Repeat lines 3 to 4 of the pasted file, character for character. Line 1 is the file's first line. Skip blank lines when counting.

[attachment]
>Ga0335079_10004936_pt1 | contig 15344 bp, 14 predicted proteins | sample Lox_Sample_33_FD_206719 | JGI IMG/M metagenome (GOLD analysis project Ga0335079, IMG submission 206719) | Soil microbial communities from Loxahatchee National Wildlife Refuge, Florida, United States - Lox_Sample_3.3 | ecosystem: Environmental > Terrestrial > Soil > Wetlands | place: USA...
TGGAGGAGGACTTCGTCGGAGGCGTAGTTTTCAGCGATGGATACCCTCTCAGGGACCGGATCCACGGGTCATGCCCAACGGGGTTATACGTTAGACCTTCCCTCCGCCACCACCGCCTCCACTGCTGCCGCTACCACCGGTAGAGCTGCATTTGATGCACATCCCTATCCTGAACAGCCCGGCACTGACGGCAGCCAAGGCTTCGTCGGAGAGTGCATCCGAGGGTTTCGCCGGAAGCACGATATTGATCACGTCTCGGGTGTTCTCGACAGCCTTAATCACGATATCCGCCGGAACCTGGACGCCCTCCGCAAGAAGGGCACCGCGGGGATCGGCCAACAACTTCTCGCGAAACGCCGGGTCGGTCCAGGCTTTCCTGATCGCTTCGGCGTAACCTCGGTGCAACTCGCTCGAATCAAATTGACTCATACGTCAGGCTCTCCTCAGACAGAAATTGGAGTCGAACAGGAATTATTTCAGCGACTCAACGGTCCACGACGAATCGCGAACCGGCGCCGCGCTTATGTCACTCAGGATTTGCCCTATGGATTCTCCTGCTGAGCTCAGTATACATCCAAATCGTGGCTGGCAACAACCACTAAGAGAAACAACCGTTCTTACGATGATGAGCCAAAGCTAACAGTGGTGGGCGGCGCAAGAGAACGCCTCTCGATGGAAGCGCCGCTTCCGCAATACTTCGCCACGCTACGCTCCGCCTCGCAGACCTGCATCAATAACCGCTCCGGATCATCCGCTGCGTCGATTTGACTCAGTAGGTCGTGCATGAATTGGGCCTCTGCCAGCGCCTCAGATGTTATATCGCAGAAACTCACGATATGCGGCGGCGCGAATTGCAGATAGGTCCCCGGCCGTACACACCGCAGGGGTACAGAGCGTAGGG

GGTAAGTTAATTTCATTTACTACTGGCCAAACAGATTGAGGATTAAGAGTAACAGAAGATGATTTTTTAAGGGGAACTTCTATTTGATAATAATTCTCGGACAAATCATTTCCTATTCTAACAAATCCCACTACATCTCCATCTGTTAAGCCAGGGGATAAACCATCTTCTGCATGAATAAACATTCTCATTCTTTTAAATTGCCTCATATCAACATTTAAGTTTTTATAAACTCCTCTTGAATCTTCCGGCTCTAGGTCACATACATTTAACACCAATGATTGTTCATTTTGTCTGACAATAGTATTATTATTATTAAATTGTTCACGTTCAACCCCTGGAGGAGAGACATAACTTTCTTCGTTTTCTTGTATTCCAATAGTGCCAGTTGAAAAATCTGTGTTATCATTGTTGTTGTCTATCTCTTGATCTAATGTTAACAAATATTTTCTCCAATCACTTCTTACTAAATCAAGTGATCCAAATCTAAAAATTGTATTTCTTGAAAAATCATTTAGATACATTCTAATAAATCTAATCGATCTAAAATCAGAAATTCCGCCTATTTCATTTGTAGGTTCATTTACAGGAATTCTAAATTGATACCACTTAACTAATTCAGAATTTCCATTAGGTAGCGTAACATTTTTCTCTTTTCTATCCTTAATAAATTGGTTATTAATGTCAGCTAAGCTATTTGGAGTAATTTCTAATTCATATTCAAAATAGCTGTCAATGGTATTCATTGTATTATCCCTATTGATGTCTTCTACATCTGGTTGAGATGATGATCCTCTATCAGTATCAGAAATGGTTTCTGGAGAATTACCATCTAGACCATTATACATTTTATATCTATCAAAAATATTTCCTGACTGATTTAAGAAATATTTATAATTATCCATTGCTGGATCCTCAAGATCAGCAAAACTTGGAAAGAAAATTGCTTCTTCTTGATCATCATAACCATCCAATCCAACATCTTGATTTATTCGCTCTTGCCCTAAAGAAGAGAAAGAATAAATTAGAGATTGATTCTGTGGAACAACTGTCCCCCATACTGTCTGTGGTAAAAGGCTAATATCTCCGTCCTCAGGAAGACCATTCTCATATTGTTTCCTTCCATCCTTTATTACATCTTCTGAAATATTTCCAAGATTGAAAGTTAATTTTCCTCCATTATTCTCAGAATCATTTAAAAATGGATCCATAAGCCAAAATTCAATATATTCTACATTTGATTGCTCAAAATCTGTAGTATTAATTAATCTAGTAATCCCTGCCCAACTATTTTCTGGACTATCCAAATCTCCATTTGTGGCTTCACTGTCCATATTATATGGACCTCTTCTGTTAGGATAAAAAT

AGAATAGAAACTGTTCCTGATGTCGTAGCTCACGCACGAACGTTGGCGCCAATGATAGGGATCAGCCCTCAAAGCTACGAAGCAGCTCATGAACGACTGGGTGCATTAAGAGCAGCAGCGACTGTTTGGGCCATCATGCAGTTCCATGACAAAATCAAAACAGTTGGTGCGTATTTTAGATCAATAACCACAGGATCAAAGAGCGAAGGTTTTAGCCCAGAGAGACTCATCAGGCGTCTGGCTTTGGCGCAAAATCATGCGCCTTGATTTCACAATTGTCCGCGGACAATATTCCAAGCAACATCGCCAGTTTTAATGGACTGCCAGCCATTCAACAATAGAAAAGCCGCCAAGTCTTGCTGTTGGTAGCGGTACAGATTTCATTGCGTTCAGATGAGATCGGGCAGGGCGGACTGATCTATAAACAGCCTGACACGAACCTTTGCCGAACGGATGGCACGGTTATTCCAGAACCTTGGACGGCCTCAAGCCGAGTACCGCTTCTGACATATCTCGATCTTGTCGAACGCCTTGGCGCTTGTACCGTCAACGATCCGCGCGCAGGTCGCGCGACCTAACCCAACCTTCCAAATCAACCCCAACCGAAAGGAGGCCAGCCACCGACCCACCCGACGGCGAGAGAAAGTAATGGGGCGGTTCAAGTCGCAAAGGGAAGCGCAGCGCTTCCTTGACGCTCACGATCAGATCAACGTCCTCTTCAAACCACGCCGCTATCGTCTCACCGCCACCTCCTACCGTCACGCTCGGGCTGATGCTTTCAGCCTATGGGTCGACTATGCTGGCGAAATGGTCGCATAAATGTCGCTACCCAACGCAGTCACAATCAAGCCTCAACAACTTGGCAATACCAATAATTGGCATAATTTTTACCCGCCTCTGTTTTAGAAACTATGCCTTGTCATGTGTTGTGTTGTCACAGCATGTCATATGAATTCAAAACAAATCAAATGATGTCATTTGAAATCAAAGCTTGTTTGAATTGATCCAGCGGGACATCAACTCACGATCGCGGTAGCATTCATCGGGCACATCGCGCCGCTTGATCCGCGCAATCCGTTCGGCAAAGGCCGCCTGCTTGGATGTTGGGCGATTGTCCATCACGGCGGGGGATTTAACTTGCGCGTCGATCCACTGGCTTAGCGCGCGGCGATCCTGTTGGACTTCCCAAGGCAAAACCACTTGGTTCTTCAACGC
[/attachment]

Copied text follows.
GGTAAGTTAATTTCATTTACTACTGGCCAAACAGATTGAGGATTAAGAGTAACAGAAGATGATTTTTTAAGGGGAACTTCTATTTGATAATAATTCTCGGACAAATCATTTCCTATTCTAACAAATCCCACTACATCTCCATCTGTTAAGCCAGGGGATAAACCATCTTCTGCATGAATAAACATTCTCATTCTTTTAAATTGCCTCATATCAACATTTAAGTTTTTATAAACTCCTCTTGAATCTTCCGGCTCTAGGTCACATACATTTAACACCAATGATTGTTCATTTTGTCTGACAATAGTATTATTATTATTAAATTGTTCACGTTCAACCCCTGGAGGAGAGACATAACTTTCTTCGTTTTCTTGTATTCCAATAGTGCCAGTTGAAAAATCTGTGTTATCATTGTTGTTGTCTATCTCTTGATCTAATGTTAACAAATATTTTCTCCAATCACTTCTTACTAAATCAAGTGATCCAAATCTAAAAATTGTATTTCTTGAAAAATCATTTAGATACATTCTAATAAATCTAATCGATCTAAAATCAGAAATTCCGCCTATTTCATTTGTAGGTTCATTTACAGGAATTCTAAATTGATACCACTTAACTAATTCAGAATTTCCATTAGGTAGCGTAACATTTTTCTCTTTTCTATCCTTAATAAATTGGTTATTAATGTCAGCTAAGCTATTTGGAGTAATTTCTAATTCATATTCAAAATAGCTGTCAATGGTATTCATTGTATTATCCCTATTGATGTCTTCTACATCTGGTTGAGATGATGATCCTCTATCAGTATCAGAAATGGTTTCTGGAGAATTACCATCTAGACCATTATACATTTTATATCTATCAAAAATATTTCCTGACTGATTTAAGAAATATTTATAATTATCCATTGCTGGATCCTCAAGATCAGCAAAACTTGGAAAGAAAATTGCTTCTTCTTGATCATCATAACCATCCAATCCAACATCTTGATTTATTCGCTCTTGCCCTAAAGAAGAGAAAGAATAAATTAGAGATTGATTCTGTGGAACAACTGTCCCCCATACTGTCTGTGGTAAAAGGCTAATATCTCCGTCCTCAGGAAGACCATTCTCATATTGTTTCCTTCCATCCTTTATTACATCTTCTGAAATATTTCCAAGATTGAAAGTTAATTTTCCTCCATTATTCTCAGAATCATTTAAAAATGGATCCATAAGCCAAAATTCAATATATTCTACATTTGATTGCTCAAAATCTGTAGTATTAATTAATCTAGTAATCCCTGCCCAACTATTTTCTGGACTATCCAAATCTCCATTTGTGGCTTCACTGTCCATATTATATGGACCTCTTCTGTTAGGATAAAAAT

AGAATAGAAACTGTTCCTGATGTCGTAGCTCACGCACGAACGTTGGCGCCAATGATAGGGATCAGCCCTCAAAGCTACGAAGCAGCTCATGAACGACTGGGTGCATTAAGAGCAGCAGCGACTGTTTGGGCCATCATGCAGTTCCATGACAAAATCAAAACAGTTGGTGCGTATTTTAGATCAATAACCACAGGATCAAAGAGCGAAGGTTTTAGCCCAGAGAGACTCATCAGGCGTCTGGCTTTGGCGCAAAATCATGCGCCTTGATTTCACAATTGTCCGCGGACAATATTCCAAGCAACATCGCCAGTTTTAATGGACTGCCAGCCATTCAACAATAGAAAAGCCGCCAAGTCTTGCTGTTGGTAGCGGTACAGATTTCATTGCGTTCAGATGAGATCGGGCAGGGCGGACTGATCTATAAACAGCCTGACACGAACCTTTGCCGAACGGATGGCACGGTTATTCCAGAACCTTGGACGGCCTCAAGCCGAGTACCGCTTCTGACATATCTCGATCTTGTCGAACGCCTTGGCGCTTGTACCGTCAACGATCCGCGCGCAGGTCGCGCGACCTAACCCAACCTTCCAAATCAACCCCAACCGAAAGGAGGCCAGCCACCGACCCACCCGACGGCGAGAGAAAGTAATGGGGCGGTTCAAGTCGCAAAGGGAAGCGCAGCGCTTCCTTGACGCTCACGATCAGATCAACGTCCTCTTCAAACCACGCCGCTATCGTCTCACCGCCACCTCCTACCGTCACGCTCGGGCTGATGCTTTCAGCCTATGGGTCGACTATGCTGGCGAAATGGTCGCATAAATGTCGCTACCCAACGCAGTCACAATCAAGCCTCAACAACTTGGCAATACCAATAATTGGCATAATTTTTACCCGCCTCTGTTTTAGAAACTATGCCTTGTCATGTGTTGTGTTGTCACAGCATGTCATATGAATTCAAAACAAATCAAATGATGTCATTTGAAATCAAAGCTTGTTTGAATTGATCCAGCGGGACATCAACTCACGATCGCGGTAGCATTCATCGGGCACATCGCGCCGCTTGATCCGCGCAATCCGTTCGGCAAAGGCCGCCTGCTTGGATGTTGGGCGATTGTCCATCACGGCGGGGGATTTAACTTGCGCGTCGATCCACTGGCTTAGCGCGCGGCGATCCTGTTGGACTTCCCAAGGCAAAACCACTTGGTTCTTCAACGC